Other examples for oligo- or polysaccharides useful as the matrix material include natural gums such as pectines, xanthane, alginate, agar agar, carrageen or gum arabic

(acacia gum), or oligofructose . Among those, gum arabic (acacia gum) is particularly suitable, also because of its outstanding emulsifying properties.

Aqueous extracts or water soluble concentrates of food stuff (e.g. juice concentrates), extracts (tea extracts) or syrups (glucose syrup / corn syrup) may also be used.

Further to the carbohydrates or sugar alcohols, water soluble synthetic polymers are possible matrix materials, as long as these polymers are edible. Polyvinyl pyrrolidone,

polyethylene glycol, polyvinyl alcohols or polyvinyl acetate can be mentioned as examples.

Proteins or hydrolysates of proteins such as gelatin or whey can also be used as matrix materials. These materials may be used as single compounds or as mixtures.

Further Components included in the Matrix To stabilize the emulsion of flavour compounds in the

solution of matrix materials it may be necessary to add an emulsifier. The emulsifier may be selected from all

emulsifiers which are suitable for food applications, e.g. esters of fatty acids with citric acid, mono- or diglycerides of fatty acids with fatty acids; or their polyethoxlated derivatives like "polysorbate 60".

Common additives and ingredients such as colouring components (e.g. food dyes), sweeteners, antioxidants, food-grade acids (e.g. citric acid, acetic acid, lactic acid) or their salts, flavour-enhancing substances such as sodium glutamate, vitamins, minerals, etc. may be added to the emulsion.

Examples for colouring components are food colorants, caramel colour, malt extract, concentrates of colouring food, like elderberry, carrot or pumpkin. The Carrier Particles

Suitable materials of the carrier particles are water- insoluble and neutral with regard to flavour and taste.

A carrier material is called neutral with regard to flavour and taste if it does not add an own specific flavour or taste to the infusion prepared from granules based on this

material. The material can be called "tasteless". It adds no own specific taste to the infusion because it releases not sufficient flavour or taste active molecules to influence the flavour profile of the infusion. Nor adsorbs it flavour from the infusion. Examples of possible carrier materials are:

Cellulose in the form of fibres, microcrystalline cellulose, fractured cellulose, cellulose pellets; among those, microcrystalline cellulose is preferable.

- Extracted plant materials such as extracted tea leaves, extracted fruit or vegetables rapes, e.g. pea shells; among those, extracted tea leaves and extracted tea dust are preferable;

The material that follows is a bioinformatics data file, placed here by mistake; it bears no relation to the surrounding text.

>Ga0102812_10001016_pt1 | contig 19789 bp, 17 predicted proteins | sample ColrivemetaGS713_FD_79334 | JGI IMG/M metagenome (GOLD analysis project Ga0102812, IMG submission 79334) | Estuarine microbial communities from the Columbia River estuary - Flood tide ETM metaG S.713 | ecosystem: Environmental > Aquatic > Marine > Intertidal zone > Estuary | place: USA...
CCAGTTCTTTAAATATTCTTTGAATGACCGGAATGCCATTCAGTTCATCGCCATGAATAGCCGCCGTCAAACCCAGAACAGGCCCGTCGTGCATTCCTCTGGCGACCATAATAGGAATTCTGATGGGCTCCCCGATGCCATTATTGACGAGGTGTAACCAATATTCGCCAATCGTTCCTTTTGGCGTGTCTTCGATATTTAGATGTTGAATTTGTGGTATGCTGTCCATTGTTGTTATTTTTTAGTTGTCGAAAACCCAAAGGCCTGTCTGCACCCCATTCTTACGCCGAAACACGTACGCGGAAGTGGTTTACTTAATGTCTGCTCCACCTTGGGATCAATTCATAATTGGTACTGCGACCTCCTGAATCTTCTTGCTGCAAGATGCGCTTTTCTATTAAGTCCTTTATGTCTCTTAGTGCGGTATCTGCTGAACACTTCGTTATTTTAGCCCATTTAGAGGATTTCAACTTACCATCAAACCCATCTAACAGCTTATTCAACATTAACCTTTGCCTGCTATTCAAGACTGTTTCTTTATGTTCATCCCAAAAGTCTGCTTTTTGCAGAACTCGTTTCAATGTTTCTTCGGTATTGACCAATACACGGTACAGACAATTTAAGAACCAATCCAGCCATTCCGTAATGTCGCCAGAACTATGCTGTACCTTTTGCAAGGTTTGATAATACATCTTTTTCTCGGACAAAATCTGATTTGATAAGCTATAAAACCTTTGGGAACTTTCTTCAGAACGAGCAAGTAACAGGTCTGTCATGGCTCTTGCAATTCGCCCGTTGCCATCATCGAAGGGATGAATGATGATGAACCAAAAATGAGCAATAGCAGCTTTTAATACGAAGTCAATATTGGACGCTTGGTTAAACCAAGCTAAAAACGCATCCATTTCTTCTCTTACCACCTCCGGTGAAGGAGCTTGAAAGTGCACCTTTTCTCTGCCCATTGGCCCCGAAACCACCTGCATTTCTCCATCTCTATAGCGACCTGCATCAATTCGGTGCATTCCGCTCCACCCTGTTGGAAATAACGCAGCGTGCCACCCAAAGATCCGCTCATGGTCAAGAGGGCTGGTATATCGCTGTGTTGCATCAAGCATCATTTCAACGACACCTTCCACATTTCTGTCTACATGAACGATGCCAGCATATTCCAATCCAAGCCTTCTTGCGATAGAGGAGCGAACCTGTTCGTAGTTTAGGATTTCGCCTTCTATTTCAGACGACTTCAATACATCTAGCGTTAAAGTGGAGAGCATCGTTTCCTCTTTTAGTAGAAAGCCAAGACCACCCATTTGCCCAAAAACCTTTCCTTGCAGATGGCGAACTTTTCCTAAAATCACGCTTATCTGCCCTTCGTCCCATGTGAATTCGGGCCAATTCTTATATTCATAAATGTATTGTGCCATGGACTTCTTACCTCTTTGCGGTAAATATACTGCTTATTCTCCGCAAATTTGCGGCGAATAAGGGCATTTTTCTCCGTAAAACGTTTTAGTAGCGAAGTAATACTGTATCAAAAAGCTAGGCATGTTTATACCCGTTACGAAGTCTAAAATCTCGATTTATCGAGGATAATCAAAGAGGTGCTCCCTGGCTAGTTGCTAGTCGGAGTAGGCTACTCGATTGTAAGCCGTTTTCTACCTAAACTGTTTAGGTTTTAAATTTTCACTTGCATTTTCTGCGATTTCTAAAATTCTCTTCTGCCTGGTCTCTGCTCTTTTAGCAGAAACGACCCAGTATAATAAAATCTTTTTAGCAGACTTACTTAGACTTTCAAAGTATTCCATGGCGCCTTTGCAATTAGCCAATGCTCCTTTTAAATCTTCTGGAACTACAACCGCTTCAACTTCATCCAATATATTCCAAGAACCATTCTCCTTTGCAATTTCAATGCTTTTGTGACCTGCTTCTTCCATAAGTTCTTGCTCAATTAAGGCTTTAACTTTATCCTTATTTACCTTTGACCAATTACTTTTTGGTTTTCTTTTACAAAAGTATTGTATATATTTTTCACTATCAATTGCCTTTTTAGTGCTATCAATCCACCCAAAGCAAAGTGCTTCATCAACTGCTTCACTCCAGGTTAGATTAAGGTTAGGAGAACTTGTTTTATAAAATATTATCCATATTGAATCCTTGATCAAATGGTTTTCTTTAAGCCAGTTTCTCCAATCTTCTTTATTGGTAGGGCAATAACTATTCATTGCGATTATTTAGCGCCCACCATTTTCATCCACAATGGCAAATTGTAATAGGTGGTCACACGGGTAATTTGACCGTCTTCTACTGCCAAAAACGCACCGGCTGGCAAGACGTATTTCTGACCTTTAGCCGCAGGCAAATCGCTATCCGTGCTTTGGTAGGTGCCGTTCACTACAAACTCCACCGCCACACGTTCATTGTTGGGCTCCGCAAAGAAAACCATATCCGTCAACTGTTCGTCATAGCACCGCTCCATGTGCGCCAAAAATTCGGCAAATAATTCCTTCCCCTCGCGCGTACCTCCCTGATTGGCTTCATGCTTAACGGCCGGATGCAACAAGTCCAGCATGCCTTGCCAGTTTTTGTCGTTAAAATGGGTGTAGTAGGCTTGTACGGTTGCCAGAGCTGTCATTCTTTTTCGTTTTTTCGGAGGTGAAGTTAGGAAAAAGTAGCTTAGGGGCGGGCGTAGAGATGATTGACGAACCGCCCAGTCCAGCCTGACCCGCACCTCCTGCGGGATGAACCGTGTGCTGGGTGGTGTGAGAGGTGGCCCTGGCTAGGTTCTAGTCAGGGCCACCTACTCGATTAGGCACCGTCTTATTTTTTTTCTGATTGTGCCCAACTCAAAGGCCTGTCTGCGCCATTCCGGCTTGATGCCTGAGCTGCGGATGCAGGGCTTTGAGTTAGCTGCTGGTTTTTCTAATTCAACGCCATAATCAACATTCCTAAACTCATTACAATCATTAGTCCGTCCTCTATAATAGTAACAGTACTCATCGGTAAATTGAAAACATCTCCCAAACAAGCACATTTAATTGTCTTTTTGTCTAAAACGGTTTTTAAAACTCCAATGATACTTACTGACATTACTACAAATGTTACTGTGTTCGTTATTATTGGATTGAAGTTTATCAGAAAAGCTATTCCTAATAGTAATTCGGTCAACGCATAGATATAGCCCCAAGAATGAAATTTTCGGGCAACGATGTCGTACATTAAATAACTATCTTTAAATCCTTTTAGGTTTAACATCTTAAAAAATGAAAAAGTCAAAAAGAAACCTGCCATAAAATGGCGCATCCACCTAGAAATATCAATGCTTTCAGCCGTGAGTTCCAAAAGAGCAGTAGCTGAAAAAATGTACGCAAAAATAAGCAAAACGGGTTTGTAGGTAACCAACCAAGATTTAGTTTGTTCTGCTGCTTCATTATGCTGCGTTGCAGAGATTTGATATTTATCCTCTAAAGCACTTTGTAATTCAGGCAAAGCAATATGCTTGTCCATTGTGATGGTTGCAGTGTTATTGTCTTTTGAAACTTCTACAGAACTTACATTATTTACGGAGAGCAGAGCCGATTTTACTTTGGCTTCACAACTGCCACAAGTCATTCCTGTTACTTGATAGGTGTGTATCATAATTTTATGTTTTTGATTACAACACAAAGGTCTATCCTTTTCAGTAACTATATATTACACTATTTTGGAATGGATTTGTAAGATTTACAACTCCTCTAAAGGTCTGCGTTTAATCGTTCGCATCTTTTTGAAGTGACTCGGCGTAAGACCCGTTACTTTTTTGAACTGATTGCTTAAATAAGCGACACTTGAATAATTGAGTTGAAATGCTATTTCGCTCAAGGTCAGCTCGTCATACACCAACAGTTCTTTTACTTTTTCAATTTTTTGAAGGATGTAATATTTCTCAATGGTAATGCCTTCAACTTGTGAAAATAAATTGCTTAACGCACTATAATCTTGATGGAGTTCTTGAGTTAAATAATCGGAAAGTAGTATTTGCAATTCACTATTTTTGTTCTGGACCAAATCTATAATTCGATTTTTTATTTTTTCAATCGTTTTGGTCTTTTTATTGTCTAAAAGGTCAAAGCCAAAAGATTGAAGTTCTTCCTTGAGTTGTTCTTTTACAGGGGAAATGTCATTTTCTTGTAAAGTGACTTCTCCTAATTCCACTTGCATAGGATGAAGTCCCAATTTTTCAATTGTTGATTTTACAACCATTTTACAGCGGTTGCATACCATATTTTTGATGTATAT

Activated carbon;

- Particles of food-compatible synthetic polymers;

Ion exchanger materials such as ion exchanger resins

Among them, the extracted plant materials, in particular, extracted tea leaves and extracted tea dust have a large surface area and can keep flavours sufficiently. In

addition, these materials can be formed into fine particles and can keep aroma stably for a long period of time, and therefore, even if stored or preserved at a store or the like for a long period of time until purchase, the strength of flavour at the time of extraction is high. Further, the extracted plant materials are neutral with regard to flavour and taste and have no unfavorable taste, and therefore can impart a desired flavour and taste profile including a complicated one to infusion beverages. Moreover, enhancing diffusivity and the balance of flavour at the time of

extraction by pouring hot water are good. Furthermore, there is an advantage that the extracted plant materials have high safety because natural materials are utilized therefor. As tea leaves and tea dust that can be used for extracted tea leaves and extracted tea dust, those obtained from the tea plant Cameilla sinensis (tea within the narrower definition) in different degrees of fermentation such as green or yellow tea, oolong tea, black tea or sub-species such as pu-erh tea are preferably used, and tea leaves and tea dust of black tea are particularly preferably used. The extracted plant materials can be used without particular limitation as long as they are provided after extracting flavour and taste from plant materials. The method for extracting flavour and taste from plant materials is not particularly limited, and a publicly-known method can be used. For example, the steam distillation method, the supercritical carbon dioxide extraction method, the thin- film-type steam distillation method (Spinning Cone Column) or the like can be used. After extracting flavour and taste from plant materials using these methods, an extraction residue thereof can be used. It is advantageous to use the wettish extracted plant material immediately after

extraction. In this case drying, agglomeration and coating can be all done in the same fluidized bed equipment. If the extracted plant material needs to be stored for some time, for microbiological reasons it is preferred to dry the material before storing. All methods known to the skilled person are possible, including drying in fluidized bed equipment . It is more preferable and economic to utilize a residue obtained at the time of extracting flavour and taste from tea leaves and tea dust for a tea bag or the like. In a preferred embodiment of the present invention, an extraction residue obtained at the time of extracting flavour and taste by a method using a thin-film-type steam distillation

equipment (Spinning Cone Column) , which is often used at the time of extracting a fresh flavour, can be preferably used. The solid, extracted plant material can be isolated from the Spinning Cone Column slurry by all methods known to a skilled person, e.g. filtering, filter-pressing, centrifugation or sedimentation. For the use of extracted plant materials resulting from the Spinning Cone Column most preferred are continuous solid liquid separation methods, in this case a continuously operating pressure- filtering system, a "130 De- Watering Press" from Flavourtech.